NEW YORK: Apple founder Steve Jobs once wanted “to go to thermonuclear war” against Google for – he said – copying the software that powers the iPhone. Now his company and Alphabet, which owns the giant search engine, are bound by tight financial ties. Payments from Google may account for over 10 percent of Apple’s profit, a figure that is likely to rise.
Google pays nearly a quarter of its advertising revenue to partners for sending internet searches their way. Just under half of these payments, or around $3 billion, went to phone makers, operators and browser operators in the second quarter. That figure is rising fast – it’s about 50 percent more than the same period in 2017 – because more searches are happening on mobile, and phone makers like Apple get paid for making Google their default search engine.
Apple is entitled to be demanding. The company has sold about 2 billion mobile devices, and well over half are still in use. Apple disclosed in 2014 that Google paid it $1 billion. Goldman Sachs estimates the number this year will be $9 billion – equivalent to more than one-tenth of Apple’s forecast pre-tax profit for this year, according to Refinitiv I/B/E/S – and $12 billion in 2019. That’s conceivable, based on Apple’s soaring services revenue, which grew 31 percent to $9.5 billion last quarter.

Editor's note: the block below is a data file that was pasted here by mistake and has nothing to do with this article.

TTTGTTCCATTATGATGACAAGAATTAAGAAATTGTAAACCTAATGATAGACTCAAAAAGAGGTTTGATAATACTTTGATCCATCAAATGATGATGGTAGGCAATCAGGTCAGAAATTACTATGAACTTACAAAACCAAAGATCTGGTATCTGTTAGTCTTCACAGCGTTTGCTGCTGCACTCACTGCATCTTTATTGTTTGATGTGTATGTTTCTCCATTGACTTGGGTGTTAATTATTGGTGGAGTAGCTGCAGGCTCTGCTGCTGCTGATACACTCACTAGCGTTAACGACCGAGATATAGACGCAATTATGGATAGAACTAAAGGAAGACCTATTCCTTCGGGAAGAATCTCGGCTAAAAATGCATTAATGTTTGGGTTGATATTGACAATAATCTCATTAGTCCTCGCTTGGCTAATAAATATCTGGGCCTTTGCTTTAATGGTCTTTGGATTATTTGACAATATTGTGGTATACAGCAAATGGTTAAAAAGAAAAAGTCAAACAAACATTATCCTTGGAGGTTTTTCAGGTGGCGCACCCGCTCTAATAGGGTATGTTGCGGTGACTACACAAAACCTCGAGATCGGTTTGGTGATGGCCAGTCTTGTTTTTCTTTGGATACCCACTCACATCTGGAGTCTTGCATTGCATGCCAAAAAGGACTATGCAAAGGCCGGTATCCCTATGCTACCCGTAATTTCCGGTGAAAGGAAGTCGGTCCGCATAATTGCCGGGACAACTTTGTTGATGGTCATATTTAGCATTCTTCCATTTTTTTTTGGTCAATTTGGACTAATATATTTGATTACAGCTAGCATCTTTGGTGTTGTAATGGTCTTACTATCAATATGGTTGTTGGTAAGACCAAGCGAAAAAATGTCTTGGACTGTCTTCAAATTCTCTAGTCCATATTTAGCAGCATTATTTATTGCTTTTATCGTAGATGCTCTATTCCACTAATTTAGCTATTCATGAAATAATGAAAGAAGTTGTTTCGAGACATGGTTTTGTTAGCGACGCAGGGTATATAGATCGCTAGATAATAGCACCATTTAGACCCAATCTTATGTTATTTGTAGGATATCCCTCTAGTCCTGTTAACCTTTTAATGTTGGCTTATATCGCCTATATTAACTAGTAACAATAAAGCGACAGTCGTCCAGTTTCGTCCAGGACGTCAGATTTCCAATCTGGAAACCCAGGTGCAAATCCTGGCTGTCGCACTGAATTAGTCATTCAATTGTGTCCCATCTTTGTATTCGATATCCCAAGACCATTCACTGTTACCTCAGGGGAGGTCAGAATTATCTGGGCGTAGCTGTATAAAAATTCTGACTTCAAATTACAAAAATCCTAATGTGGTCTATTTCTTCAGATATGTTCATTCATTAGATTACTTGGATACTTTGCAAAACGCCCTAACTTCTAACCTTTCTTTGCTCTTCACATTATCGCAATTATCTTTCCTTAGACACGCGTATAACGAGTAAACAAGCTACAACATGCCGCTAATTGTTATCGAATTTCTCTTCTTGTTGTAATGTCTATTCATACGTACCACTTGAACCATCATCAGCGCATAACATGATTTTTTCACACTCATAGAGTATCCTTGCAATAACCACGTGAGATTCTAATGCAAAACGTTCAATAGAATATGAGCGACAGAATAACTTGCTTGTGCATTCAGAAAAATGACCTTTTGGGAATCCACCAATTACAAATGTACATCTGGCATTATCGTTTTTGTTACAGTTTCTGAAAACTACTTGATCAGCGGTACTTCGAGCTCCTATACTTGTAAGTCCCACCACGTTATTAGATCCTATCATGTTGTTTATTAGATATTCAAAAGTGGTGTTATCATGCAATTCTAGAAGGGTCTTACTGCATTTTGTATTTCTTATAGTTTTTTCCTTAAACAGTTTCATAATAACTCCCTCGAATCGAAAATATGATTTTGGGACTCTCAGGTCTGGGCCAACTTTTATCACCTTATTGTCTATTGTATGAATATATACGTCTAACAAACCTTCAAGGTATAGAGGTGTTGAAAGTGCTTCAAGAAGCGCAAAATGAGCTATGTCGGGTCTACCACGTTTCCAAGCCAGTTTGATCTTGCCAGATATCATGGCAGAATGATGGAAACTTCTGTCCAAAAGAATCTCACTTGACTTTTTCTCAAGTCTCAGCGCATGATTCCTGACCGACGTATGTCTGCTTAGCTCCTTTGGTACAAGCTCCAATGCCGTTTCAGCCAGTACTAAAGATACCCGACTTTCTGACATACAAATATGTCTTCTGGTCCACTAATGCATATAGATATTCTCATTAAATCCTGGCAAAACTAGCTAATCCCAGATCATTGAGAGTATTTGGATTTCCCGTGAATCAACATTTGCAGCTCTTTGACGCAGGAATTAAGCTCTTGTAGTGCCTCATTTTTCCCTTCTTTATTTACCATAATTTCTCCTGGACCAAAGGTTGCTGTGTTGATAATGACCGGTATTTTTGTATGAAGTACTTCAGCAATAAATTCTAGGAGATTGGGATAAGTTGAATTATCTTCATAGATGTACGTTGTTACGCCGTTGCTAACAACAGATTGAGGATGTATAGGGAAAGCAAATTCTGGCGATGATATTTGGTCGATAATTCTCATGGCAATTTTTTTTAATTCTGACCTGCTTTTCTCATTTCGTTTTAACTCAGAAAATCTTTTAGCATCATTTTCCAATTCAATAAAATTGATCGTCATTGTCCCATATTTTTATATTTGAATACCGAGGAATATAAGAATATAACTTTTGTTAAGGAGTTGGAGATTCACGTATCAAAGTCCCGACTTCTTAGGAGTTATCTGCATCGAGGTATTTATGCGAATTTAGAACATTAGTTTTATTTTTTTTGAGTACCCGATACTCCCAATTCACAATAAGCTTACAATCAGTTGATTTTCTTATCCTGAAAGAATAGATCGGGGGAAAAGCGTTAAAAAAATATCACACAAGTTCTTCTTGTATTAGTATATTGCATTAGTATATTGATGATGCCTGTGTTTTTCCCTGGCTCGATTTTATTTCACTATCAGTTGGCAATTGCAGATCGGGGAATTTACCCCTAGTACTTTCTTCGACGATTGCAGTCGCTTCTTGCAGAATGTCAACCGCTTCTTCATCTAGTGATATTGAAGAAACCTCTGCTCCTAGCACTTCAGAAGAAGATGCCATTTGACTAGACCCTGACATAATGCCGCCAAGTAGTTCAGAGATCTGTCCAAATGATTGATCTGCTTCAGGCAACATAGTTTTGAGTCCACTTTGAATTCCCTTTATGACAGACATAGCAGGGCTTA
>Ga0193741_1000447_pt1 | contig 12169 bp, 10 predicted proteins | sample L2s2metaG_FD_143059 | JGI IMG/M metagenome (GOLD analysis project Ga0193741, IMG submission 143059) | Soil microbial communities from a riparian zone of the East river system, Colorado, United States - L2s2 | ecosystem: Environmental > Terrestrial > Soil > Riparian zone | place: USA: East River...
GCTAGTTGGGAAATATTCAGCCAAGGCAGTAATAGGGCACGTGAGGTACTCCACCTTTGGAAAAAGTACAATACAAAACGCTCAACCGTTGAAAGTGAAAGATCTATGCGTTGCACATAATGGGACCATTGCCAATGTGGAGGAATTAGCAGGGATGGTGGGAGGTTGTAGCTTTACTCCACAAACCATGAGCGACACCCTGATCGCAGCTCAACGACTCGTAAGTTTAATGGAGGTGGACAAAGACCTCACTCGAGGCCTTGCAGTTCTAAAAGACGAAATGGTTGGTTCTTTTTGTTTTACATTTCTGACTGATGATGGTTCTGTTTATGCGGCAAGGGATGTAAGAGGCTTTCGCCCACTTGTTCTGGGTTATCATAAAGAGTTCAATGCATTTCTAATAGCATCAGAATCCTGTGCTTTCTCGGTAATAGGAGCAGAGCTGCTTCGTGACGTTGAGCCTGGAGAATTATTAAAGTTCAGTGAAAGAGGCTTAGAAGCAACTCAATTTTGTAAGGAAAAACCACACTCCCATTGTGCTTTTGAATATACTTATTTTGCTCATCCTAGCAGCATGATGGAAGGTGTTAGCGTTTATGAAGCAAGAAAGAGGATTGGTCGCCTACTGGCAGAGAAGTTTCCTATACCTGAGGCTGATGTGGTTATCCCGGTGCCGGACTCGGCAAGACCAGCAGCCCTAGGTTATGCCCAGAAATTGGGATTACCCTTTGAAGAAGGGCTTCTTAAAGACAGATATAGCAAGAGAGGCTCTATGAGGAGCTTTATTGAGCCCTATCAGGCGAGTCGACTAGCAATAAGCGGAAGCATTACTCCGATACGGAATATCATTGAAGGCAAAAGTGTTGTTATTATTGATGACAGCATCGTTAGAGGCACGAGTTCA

Sales of iPhones don’t fully capture Apple’s market clout. The company is making devices that last longer, as it emphasized when it rolled out new models last month, so will account for a greater share of devices in circulation. While smartphone sales were flat last year, sales of spiffed-up used phones grew 13 percent according to market-research firm Counterpoint, most of them made by Apple.
The two firms may bicker, but their dependence is mutual. Apple switched voice-driven searches to Microsoft’s Bing a few years ago, but then switched back. Pushing what consumers see as an inferior product would harm Apple’s brand. And Google won’t want to let Apple’s users, who are high-income and buy a lot of stuff online, slip away. It’s a connection neither can afford to drop.–Reuters